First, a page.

319 F3d 1080 United States v. Velasco-Heredia

319 F.3d 1080

UNITED STATES of America, Plaintiff-Appellee,
Arturo Daniel VELASCO-HEREDIA, aka Arturo Velasco-Heredia, Defendant-Appellant.

No. 00-50107.

United States Court of Appeals, Ninth Circuit.

Argued and Submitted January 10, 2001.

Filed January 21, 2003.

Debra Ann DiIorio, DiIorio and Hall, APC, San Diego, CA, for defendant-appellant.

Roger W. Haines, Jr., United States Attorney's Office, San Diego, CA, for plaintiff-appellee.

Appeal from the United States District Court for the Southern District of California; Irma E. Gonzalez, District Judge, Presiding, D.C. No. CR-99-01932-03-IEG.

Before TROTT, THOMAS, and BERZON, Circuit Judges.


Further action on the petition for rehearing was deferred until the final disposition of U.S. v. Buckland, No. 99-30285 was entered. With the filing of the new opinion in this case the petition for rehearing is rendered MOOT.


TROTT, Circuit Judge.

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This case requires us to assess the effect of Apprendi v. New Jersey, 530 U.S. 466, 120 S.Ct. 2348, 147 L.Ed.2d 435 (2000), as refined by Harris v. United States, 536 U.S. 545, 122 S.Ct. 2406, 153 L.Ed.2d 524 (2002), on the prosecution of a federal drug case conducted during the embryonic stages of the sentencing revolution occasioned by Apprendi. Specifically, we must decide whether the district judge erred after a bench trial by employing over objection the preponderance of evidence standard of proof to determine the amount of marijuana attributable for sentencing purposes to Defendant-Appellant Arturo Velasco-Heredia ("Velasco-Heredia"), and, if the judge did err, whether the error was harmless beyond a reasonable doubt.


We have jurisdiction over this timely appeal pursuant to 28 U.S.C. § 1291, and for the reasons explained below, we affirm Velasco-Heredia's conviction but reverse his sentence.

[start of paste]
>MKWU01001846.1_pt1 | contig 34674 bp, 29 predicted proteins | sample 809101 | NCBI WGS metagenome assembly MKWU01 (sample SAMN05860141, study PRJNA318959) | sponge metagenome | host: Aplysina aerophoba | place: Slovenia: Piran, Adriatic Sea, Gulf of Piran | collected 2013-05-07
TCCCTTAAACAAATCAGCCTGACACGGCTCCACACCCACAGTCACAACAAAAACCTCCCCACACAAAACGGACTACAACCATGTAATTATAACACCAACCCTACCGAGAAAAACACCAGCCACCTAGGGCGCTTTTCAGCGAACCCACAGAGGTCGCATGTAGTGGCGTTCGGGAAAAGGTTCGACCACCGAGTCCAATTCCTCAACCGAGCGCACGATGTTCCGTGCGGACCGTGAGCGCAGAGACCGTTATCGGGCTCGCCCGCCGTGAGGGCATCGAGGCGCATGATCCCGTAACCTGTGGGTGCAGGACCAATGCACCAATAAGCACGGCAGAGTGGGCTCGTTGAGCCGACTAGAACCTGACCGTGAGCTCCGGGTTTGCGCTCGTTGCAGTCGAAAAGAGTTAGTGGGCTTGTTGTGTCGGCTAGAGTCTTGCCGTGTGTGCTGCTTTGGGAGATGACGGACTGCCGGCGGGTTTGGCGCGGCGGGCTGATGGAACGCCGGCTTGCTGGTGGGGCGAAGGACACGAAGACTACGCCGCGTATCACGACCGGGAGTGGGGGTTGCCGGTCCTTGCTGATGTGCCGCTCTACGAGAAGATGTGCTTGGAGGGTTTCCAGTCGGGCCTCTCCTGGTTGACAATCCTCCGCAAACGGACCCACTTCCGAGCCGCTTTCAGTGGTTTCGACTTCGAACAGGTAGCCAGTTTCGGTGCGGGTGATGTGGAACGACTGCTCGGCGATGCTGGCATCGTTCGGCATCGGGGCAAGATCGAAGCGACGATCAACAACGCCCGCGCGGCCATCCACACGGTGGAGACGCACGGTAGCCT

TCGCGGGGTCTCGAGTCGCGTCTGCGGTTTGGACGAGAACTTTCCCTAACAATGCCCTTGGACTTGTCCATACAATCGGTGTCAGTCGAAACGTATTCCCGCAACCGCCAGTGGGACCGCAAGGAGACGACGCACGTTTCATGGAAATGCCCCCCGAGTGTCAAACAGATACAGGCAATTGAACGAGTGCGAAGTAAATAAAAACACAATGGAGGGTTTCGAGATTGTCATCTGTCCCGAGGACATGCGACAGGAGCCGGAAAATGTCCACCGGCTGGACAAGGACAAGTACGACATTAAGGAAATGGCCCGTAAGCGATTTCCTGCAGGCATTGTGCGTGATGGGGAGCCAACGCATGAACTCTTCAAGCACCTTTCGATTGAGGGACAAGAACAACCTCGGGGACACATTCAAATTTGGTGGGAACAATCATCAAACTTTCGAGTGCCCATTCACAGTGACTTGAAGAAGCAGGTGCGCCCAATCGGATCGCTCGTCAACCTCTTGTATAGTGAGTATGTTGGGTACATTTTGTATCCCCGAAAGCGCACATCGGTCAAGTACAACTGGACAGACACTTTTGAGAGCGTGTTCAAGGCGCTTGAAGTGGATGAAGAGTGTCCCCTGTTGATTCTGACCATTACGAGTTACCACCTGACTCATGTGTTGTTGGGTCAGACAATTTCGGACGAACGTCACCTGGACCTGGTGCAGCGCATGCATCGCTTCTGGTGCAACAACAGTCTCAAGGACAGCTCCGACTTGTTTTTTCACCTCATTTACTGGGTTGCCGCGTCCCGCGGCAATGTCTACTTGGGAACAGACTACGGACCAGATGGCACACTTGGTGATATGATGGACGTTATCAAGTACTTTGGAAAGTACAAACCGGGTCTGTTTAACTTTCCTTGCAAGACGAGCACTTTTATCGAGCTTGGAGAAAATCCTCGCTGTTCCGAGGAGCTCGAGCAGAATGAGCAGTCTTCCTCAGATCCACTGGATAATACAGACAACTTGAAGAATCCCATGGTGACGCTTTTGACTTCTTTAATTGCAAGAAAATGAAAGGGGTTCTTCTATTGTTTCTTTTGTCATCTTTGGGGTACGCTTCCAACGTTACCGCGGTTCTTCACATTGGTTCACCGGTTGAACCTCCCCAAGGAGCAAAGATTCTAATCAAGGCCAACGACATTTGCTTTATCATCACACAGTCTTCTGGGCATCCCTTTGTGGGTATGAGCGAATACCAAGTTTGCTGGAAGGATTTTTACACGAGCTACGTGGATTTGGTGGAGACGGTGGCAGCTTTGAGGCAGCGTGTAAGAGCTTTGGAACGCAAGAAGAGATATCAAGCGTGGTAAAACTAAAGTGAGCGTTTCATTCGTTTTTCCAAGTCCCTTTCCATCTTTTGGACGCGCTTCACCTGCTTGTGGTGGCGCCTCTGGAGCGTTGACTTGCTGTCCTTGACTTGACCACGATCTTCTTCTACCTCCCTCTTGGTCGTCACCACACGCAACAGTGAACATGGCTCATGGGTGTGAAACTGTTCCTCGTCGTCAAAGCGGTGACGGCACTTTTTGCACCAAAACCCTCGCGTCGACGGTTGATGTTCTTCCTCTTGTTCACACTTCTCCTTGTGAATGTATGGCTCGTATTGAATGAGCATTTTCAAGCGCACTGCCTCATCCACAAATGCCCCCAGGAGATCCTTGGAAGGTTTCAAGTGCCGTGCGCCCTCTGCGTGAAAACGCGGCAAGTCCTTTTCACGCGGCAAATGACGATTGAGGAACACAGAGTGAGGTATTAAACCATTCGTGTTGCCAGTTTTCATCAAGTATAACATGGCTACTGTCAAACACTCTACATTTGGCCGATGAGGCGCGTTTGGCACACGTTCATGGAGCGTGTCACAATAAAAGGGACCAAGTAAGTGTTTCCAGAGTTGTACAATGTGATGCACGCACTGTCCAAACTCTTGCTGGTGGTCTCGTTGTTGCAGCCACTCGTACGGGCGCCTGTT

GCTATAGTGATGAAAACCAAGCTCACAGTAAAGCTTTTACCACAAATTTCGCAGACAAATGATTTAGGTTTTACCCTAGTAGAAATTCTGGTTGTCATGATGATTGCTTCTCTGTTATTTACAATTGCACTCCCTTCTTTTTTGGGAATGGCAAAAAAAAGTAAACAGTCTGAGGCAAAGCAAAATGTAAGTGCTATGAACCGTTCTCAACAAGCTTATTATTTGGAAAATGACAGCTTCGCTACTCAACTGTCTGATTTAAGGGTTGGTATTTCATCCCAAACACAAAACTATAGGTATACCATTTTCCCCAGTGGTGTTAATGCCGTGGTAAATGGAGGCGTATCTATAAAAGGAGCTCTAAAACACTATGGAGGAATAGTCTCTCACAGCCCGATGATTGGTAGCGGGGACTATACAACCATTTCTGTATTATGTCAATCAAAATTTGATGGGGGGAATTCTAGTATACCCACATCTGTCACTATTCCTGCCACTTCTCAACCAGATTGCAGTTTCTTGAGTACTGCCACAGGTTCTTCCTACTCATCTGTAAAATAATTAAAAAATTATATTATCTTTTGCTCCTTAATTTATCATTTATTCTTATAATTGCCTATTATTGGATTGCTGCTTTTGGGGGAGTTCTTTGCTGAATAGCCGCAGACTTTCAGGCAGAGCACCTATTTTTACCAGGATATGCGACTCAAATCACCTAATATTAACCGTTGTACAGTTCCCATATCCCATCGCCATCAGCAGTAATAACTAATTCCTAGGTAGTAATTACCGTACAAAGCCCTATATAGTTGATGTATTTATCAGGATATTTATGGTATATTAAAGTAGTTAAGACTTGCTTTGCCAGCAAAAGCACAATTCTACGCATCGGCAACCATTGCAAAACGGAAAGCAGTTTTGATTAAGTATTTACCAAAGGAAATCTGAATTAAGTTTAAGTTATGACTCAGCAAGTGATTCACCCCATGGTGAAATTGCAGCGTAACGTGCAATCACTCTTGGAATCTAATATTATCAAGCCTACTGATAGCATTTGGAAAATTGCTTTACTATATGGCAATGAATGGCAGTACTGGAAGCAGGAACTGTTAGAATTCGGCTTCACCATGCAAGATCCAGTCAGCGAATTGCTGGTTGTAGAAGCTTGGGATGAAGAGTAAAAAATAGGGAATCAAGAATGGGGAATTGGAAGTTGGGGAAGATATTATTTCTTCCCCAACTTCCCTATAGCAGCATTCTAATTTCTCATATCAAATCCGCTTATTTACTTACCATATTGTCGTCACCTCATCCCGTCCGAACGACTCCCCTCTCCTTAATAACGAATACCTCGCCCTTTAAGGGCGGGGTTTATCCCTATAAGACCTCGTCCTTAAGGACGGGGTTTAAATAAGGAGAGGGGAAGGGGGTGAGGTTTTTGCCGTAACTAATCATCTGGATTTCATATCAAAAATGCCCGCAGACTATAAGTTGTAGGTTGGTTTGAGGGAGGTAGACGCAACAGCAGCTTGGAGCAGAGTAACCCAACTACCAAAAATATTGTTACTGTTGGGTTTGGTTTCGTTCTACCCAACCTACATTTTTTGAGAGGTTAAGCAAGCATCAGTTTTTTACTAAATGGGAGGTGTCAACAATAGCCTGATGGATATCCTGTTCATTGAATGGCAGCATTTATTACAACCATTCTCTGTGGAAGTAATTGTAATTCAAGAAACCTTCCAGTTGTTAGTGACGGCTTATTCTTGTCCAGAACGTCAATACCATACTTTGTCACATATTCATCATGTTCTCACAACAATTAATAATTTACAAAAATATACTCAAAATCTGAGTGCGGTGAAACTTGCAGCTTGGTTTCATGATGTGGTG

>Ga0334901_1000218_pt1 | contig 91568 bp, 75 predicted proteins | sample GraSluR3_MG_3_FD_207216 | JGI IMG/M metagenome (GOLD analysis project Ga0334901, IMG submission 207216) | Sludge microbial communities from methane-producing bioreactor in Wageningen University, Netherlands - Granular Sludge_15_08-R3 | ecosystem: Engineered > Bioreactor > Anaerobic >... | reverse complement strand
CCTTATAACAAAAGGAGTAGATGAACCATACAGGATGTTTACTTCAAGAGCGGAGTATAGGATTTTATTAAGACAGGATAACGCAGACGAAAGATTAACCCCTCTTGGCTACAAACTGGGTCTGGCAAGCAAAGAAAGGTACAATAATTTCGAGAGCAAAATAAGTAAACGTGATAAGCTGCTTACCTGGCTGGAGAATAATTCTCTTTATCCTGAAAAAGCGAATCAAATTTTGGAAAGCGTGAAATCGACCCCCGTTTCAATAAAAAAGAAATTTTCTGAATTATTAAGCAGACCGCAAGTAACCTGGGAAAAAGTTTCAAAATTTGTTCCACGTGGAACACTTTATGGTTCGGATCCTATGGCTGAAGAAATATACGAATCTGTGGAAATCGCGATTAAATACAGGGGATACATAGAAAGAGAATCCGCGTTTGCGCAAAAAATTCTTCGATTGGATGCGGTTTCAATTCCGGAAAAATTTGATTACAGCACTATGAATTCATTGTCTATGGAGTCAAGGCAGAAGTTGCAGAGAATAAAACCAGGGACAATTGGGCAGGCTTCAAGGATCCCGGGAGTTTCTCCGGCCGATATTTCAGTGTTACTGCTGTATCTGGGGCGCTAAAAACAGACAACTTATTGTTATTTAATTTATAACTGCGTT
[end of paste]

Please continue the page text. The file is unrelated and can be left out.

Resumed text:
* Background

A. Factual History


During the last few weeks of May 1999, the United States Customs Service ("Customs") conducted surveillance of a suspected marijuana "stash house" at 614 Alice Street in San Diego, California. One of the vehicles spotted at the 614 Alice Street home was a Mitsubishi pickup truck registered to Velasco-Heredia. On June 4, 1999, Customs inspectors intercepted Velasco-Heredia driving this pickup from Mexico into the United States at the San Ysidro, California Port of Entry. The inspectors searched the pickup truck and found a large amount of marijuana hidden inside. Nevertheless, they did not alert Velasco-Heredia to their find, and let him enter the United States in order to follow him. Velasco-Heredia soon realized, however, that he was being tailed, and he undertook evasive maneuvers in an attempt to lose his pursuers, at which point the Customs agents stopped and arrested him. They recovered 17.59 kilograms of marijuana from the pickup.


Around the same time, other Customs agents approached the suspected marijuana stash house at 614 Alice Street in San Diego where they had seen Velasco-Heredia's truck. Two people, Jesus Hermosillo ("Hermosillo") and Arcelia Castro ("Castro"), were present. Hermosillo claimed to own the house and consented to searches of it and of an adjoining storage shed. Agents found various items of evidence suggesting marijuana use and distribution, the most important to this case being 66.1 pounds of "marijuana wrappings."


Hermosillo and Castro waived their Miranda rights and answered agents' questions. Both admitted that a drug smuggling and distribution operation existed, that the 614 Alice Street stash house was a drop-off point for the drugs, and that a man named Javier Gomez-Sandoval ("Gomez-Sandoval") directed the operation. Further, both Hermosillo and Castro implicated Velasco-Heredia in the smuggling operation. Hermosillo explained that "Velasco has delivered most of the marijuana," and Castro stated that she had seen Velasco-Heredia and his Mitsubishi truck at the stash house on at least four occasions during the past month.


Customs agents also stopped a man walking away from the stash house. The agents identified him as Javier Gomez-Sandoval, the man Hermosillo and Castro had fingered as the ringleader of the drug operation.